Bangalore: The BJP may be gung-ho that it has overcome hurdles to name Narendra Modi its prime ministerial candidate, but the party does not seem to have a clear solution to its headaches in Karnataka.
However, in spite of claims that Modi's nomination has galvanized the Bharatiya Janata Party cadres across the country for the 2014 Lok Sabha elections, the party is reduced to searching for a strong local satrap in Karnataka to win a significant number of seats.
In the 2009 Lok Sabha elections, the BJP had won 19 of the 28 seats, but it is no longer confident of even retaining them following the drubbing from the Congress in the May 5 assembly elections.
The BJP was not expected to retain power in the assembly elections, but the severity of defeat left both the state and central party leaders in shock.
The party won only 40 seats in the 225-member assembly, a loss of 70 seats against its performance in the 2008 polls which brought it to power in a southern state for the first time.
The local strongman a section in the state and central BJP leadership is looking to is its former leader B.S. Yeddyurappa, who left last December to head his own Karnataka Janata Party.
The KJP managed to bag just six seats in the assembly but Yeddyurappa achieved the goal he had set for himself when he quit the BJP - to defeat his former party.
Now he wants to come back and though a section in the BJP too is keen on this, both have been finding it difficult to work out a face-saving formula for re-entry.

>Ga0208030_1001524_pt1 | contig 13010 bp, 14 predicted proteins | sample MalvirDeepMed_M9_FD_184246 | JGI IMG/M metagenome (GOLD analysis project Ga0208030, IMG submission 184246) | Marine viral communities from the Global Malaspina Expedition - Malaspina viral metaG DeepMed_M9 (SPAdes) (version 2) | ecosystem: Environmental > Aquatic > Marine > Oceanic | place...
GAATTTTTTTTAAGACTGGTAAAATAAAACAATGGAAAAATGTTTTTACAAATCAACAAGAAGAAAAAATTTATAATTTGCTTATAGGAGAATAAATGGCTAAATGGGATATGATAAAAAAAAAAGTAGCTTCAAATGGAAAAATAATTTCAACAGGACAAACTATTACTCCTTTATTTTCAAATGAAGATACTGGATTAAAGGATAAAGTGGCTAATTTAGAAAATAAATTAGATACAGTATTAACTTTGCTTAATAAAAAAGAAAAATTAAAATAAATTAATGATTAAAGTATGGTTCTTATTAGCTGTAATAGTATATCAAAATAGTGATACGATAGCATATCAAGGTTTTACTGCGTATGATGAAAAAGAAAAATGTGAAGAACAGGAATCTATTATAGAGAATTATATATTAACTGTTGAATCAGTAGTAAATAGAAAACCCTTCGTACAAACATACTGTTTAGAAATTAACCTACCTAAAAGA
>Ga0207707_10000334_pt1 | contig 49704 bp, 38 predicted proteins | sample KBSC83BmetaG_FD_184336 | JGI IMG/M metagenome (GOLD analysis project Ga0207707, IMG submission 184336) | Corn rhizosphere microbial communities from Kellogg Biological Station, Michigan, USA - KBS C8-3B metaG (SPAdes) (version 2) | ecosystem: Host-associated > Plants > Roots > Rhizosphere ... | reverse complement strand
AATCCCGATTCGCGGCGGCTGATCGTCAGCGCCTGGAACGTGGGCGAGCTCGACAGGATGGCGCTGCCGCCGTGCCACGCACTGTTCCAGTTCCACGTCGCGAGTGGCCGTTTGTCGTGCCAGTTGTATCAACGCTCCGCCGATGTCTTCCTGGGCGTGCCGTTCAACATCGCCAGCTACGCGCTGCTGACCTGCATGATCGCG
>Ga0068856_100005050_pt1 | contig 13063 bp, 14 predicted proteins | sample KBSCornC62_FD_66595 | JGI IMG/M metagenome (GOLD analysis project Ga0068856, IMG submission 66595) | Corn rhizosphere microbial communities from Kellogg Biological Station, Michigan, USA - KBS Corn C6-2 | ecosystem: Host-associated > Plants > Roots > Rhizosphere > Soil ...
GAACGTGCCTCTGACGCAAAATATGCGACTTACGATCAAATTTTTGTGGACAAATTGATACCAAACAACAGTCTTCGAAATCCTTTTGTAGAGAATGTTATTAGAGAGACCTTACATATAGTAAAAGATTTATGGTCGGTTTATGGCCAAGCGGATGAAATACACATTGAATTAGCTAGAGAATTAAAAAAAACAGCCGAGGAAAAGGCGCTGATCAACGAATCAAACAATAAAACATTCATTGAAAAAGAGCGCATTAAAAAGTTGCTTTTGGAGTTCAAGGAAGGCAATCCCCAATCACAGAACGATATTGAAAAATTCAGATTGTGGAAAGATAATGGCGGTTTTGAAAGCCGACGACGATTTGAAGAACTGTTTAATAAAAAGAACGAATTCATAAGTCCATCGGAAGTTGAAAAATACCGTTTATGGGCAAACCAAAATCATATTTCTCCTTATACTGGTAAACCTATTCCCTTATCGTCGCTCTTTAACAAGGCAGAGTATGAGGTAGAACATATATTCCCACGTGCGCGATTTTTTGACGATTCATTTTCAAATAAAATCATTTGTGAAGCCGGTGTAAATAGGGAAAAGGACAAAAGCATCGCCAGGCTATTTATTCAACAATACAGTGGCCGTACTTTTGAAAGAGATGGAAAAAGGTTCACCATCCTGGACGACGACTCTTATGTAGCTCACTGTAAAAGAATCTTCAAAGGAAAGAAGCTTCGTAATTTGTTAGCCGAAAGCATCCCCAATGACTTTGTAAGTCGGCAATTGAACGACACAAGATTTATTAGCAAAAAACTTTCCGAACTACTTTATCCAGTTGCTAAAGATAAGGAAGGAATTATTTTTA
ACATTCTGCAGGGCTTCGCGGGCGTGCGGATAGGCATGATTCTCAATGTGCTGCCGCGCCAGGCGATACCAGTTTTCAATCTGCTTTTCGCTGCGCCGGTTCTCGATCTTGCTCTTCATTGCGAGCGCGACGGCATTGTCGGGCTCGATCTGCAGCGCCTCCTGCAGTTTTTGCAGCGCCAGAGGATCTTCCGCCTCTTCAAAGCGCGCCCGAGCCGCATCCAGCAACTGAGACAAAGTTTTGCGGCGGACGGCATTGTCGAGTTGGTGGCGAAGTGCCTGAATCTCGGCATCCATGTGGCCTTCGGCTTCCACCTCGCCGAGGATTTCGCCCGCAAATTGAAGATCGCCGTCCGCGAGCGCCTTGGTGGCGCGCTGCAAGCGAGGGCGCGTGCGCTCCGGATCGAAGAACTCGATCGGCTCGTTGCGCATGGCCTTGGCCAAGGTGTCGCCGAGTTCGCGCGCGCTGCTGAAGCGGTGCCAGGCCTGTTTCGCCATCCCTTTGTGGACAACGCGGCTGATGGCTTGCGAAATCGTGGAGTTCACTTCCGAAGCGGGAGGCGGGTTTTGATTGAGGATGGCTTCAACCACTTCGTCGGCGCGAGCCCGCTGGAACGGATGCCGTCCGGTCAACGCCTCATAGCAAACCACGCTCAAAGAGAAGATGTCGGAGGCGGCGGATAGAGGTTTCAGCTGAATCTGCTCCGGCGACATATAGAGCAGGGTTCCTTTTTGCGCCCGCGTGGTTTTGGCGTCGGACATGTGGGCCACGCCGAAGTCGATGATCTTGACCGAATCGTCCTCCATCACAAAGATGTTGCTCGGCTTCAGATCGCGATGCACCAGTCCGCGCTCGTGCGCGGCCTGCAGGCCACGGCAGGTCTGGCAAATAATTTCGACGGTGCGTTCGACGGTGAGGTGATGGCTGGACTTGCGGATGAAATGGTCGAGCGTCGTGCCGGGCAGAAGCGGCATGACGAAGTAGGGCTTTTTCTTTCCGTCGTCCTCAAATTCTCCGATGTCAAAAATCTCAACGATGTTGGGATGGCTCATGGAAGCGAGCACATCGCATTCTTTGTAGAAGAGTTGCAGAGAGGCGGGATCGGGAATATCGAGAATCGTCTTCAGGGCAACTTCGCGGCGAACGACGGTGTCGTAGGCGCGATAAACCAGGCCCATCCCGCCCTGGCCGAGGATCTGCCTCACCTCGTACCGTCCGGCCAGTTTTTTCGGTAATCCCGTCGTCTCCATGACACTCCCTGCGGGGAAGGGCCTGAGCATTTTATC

Yeddyurappa, who quit as the BJP's first chief minister in the state in 2011 over mining bribery charges, wants that not only he but all those who joined him from the BJP be treated fairly on their return.
He also wants Lok Sabha tickets for candidates he will choose.
If this is not agreeable, he is ready for seat-sharing with the BJP, a proposal that is much harder for it to swallow.
Either way, the BJP stands to lose ground, at least on the moral plane, as the party forced him out of Karnataka chief ministership so that its campaign against the corruption of the UPA government is not diluted.
With the BJP wanting every single seat it or its allies can win to be in a position to attract more allies to form the next government in New Delhi, it will not be a surprise if the party feels that nominating Modi as its prime ministerial candidate was easier than untying the southern knot.
As in the case of Modi's nomination, the BJP will have to work on veteran leader L.K. Advani to soften his stand against any truck with Yeddyurappa.
Advani had lambasted his party's leadership for not being tough on Yeddyurappa, whose over three-year tenure in Karnataka was marred by a spate of scandals at the height of the BJP's attack on the UPA over the 2G scam and those in the run-up to the Commonwealth Games.
The BJP is confident that it did the right thing by sidelining Advani in the case of Modi but doing so in the case of Yeddyurappa will only be exposing the party to "double standards" taunts from its opponents on the corruption issue.
That surely is not a welcome development for a party that is seeking a mandate to rule India with the promise of a corruption-free government.